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Y. student village proposed

141 apartments would be built south of campus

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Architectural rendering of the proposed student village calls for five-story apartment buildings, with student parking and other facilities on the ground floor.

Architectural rendering of the proposed student village calls for five-story apartment buildings, with student parking and other facilities on the ground floor.

Rendering courtesy of Brigham Young University

PROVO — Brigham Young University delivered a proposal to Provo last week for a unique, five-story mixed-use student village on a block of 800 North.

If built, the 141 new apartments probably wouldn't immediately add to BYU's on-campus housing capacity. Instead, they would provide rooms for students displaced during an anticipated project to renovate or replace the aging Deseret Towers and Heritage Halls, administrative vice president Brad Farnsworth said.

The idea is still in the planning stages.

"This is a proposed plan," BYU spokeswoman Carri Jenkins said. "It has not been approved by the Board of Trustees. We have received approval from the board to go to this point, to seek feedback from the city and the neighborhoods."

For example, the proposal will be shared next week at a meeting with neighbors in the Joaquin area just south of campus.

Since there is no approval from the board or the city, no timeline is in place, Farnsworth said.

The proposed complex of four buildings would be located between 400 and 500 East, directly across from the duck ponds and the bottom of the stairs from upper campus. A total of 754 single students would live in two-bedroom and three-bedroom apartments in the four stories above a ground-level parking garage, said Warren Jones, director of facilities planning.

The ground level also would include a number of student services. For example, there might be a copy center, a BYU Bookstore annex, an extension of BYU Dining Services or even counseling or health services.

Above that first level, four stories of apartments would rise above a central, grass commons area.

BYU planners and Architectural Nexus, the firm that helped the university renovate the Helaman Halls apartments, were thorough about the plan without completing it. They wanted to provide significant information while providing room to incorporate feedback.

One specific issue that will require refinement is the parking ratio. The proposal calls for 165 parking stalls on the block for 754 residents. However, BYU owns a parking lot on an adjacent block and another one a block from the site.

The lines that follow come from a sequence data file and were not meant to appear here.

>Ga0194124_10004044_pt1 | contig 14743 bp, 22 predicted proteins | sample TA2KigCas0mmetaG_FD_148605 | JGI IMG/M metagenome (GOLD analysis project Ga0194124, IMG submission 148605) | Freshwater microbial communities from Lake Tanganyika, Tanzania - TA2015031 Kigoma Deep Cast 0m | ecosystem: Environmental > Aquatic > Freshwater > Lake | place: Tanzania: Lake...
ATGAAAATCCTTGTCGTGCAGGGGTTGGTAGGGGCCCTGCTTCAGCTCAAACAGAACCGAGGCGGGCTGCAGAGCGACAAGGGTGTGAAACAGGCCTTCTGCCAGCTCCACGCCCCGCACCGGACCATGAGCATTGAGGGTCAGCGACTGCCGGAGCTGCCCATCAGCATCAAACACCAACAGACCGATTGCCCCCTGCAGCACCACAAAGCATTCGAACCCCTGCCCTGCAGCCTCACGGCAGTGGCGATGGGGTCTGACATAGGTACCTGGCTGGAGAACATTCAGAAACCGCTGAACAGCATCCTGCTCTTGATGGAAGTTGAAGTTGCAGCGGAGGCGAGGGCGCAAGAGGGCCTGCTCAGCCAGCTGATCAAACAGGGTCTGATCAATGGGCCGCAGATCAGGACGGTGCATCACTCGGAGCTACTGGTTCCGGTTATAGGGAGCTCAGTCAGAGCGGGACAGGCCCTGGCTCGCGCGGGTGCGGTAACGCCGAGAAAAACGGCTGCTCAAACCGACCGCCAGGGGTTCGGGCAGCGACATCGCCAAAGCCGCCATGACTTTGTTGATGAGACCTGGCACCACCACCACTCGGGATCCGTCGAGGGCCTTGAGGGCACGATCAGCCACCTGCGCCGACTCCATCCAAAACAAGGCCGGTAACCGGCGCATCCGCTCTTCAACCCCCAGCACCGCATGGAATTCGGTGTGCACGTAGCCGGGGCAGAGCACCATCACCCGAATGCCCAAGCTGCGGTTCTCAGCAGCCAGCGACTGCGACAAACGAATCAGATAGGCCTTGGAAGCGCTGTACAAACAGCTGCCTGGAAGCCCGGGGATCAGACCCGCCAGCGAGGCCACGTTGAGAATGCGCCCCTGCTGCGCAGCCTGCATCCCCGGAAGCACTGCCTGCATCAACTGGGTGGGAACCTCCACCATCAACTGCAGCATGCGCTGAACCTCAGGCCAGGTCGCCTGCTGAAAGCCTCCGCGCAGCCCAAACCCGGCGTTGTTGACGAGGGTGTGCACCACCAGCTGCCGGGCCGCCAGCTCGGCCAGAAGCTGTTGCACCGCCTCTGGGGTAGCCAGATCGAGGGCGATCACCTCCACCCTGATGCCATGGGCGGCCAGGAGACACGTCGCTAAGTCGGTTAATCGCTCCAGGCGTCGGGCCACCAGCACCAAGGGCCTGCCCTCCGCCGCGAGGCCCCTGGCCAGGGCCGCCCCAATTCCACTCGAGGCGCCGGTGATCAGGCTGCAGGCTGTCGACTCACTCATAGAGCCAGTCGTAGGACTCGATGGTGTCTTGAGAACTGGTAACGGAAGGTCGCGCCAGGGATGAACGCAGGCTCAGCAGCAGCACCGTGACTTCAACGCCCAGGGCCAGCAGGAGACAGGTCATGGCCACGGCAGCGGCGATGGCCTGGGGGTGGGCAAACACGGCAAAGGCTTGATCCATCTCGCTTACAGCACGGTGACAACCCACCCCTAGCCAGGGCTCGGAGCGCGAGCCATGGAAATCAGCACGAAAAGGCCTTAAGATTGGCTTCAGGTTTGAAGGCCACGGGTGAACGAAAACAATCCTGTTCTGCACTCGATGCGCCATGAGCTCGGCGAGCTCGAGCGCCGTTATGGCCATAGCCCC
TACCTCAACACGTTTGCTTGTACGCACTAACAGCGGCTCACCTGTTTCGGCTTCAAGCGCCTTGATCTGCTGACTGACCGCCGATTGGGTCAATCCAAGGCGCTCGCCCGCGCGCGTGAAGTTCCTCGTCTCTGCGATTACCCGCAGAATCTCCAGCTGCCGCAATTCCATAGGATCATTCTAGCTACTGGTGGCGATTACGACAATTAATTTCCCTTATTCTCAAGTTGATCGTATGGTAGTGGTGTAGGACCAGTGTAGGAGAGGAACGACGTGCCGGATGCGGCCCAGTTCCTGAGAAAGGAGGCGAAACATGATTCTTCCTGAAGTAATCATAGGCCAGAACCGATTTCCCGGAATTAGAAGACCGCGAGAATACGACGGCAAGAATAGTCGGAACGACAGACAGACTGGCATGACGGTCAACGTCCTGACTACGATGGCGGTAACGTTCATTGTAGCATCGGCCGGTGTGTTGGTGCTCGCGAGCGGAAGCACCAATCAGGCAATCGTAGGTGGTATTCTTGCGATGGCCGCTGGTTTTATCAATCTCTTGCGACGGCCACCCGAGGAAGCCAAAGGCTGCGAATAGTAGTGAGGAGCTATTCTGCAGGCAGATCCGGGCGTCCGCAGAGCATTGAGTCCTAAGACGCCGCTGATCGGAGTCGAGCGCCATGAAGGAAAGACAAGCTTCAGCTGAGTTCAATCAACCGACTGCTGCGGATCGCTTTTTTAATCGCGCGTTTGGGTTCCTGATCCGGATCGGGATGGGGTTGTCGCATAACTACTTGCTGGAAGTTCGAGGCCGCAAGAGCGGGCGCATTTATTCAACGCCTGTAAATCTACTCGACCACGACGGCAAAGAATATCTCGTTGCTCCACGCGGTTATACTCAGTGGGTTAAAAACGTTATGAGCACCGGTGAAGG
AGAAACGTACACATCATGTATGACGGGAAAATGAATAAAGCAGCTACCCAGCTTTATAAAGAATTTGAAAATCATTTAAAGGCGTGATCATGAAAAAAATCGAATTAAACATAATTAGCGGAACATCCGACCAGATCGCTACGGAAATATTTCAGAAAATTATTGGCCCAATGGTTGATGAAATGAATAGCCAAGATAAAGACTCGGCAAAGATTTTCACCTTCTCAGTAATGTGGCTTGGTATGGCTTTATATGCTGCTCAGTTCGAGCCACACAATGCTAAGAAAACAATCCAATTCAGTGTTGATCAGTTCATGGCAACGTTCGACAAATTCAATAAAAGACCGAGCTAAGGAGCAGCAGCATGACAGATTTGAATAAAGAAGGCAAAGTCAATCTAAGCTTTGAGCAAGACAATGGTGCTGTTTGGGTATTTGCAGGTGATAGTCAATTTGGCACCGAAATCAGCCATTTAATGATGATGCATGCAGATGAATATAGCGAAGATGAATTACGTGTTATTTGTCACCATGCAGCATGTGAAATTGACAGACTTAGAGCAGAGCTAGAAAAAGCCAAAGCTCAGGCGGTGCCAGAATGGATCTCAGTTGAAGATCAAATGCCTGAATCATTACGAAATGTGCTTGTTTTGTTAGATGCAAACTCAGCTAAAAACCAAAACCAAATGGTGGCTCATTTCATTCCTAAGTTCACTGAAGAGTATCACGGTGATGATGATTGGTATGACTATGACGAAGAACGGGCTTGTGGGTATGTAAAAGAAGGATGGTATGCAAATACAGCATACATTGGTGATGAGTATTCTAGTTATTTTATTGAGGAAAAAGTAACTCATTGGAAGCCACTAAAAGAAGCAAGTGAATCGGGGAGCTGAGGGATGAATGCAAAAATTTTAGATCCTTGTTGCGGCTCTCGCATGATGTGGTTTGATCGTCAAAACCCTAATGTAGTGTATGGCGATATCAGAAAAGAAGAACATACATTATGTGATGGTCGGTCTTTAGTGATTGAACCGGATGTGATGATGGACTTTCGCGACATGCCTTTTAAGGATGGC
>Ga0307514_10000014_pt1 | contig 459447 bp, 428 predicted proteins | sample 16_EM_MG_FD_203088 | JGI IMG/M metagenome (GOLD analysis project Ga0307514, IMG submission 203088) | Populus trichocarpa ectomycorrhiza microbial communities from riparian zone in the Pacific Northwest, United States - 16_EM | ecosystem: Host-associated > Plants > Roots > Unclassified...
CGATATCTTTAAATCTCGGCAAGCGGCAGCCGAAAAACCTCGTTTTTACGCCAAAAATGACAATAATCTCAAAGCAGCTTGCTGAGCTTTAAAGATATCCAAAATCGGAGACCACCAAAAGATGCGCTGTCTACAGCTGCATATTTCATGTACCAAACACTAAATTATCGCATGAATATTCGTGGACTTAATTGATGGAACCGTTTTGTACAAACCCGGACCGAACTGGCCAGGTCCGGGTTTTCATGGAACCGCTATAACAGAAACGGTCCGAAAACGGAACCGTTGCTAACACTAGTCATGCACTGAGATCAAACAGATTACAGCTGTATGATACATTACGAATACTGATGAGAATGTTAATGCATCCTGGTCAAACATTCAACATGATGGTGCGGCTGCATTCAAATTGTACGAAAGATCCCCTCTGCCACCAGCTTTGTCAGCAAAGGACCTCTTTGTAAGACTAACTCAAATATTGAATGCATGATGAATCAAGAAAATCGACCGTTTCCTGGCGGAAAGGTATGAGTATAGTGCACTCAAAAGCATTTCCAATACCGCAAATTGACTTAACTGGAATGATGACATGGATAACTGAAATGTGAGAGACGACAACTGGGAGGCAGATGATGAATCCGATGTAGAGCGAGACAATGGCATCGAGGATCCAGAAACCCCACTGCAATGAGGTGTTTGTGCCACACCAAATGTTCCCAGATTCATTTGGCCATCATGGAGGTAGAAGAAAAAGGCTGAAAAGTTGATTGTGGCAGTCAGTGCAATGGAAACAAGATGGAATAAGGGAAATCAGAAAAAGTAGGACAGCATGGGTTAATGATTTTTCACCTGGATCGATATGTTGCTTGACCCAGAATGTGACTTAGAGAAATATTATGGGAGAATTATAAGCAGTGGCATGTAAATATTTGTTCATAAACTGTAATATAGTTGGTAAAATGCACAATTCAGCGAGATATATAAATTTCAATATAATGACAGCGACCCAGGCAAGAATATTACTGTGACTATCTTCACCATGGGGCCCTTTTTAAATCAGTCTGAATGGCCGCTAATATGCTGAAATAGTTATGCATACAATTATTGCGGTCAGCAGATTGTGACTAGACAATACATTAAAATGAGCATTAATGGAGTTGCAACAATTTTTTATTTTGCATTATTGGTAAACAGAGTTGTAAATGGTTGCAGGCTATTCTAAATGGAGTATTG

"We're going to work with the city to determine what the proper ratio should be," Jenkins said.

BYU officials are trying to determine what to do with the iconic Deseret Towers, built in the early 1960s, and Heritage Halls, completed in the early 1950s. The maintenance costs for the on-campus singles apartments have risen to a point where BYU will soon have to decide whether to remodel or replace the facilities, Farnsworth said.

Deseret Towers and Heritage also lack sufficient electrical outlets, with just two or three per room.

"The electronic needs of the students exceed the capability," said Julie Franklin, director of residence life. "There's no place to plug in your hair dryer when you already have a computer, printer, CD player and alarm clock in the outlets."

A BYU committee is developing a 10-year housing master plan. Tearing down and replacing Deseret Towers and Heritage is one possibility, but BYU effectively renovated Helaman Halls without demolishing the structures. Until the board approves a plan, nothing is final.

"Right now," Farnsworth said, "all our options are open."

The new apartments on 800 North would include kitchens. No rent prices have been set, Franklin said. University planners also haven't decided how to split the four buildings between men's and women's housing. BYU policy prohibits coed dwellings.

The proposal includes making 500 East a one-way street between 700 and 800 North. BYU also suggested planting trees in the median of 800 North to help slow traffic.

The proposal was provided to the city in the form of a schematic project redevelopment option, which allows developers to float ideas without incorporating costly engineering. City staff and City Council members then can indicate whether they are comfortable with concepts, said Jan Yeckes, Provo's assistant director of community development.

Provo Mayor Lewis Billings praised BYU's proposal, which dovetails with the city's efforts to prod developers into creating walkable communities in the three blocks south of campus.

"The city tried to set up parameters and guidelines to guide building in that area," he said. "BYU has done an exceptional job in planning and a good job living up to those guidelines. They're doing what they're doing to a very high quality of standards. That serves them well, and it serves the interests of the city.

"It would be a very liveable, functional, convenient, desirable student village."


E-mail: twalch@desnews.com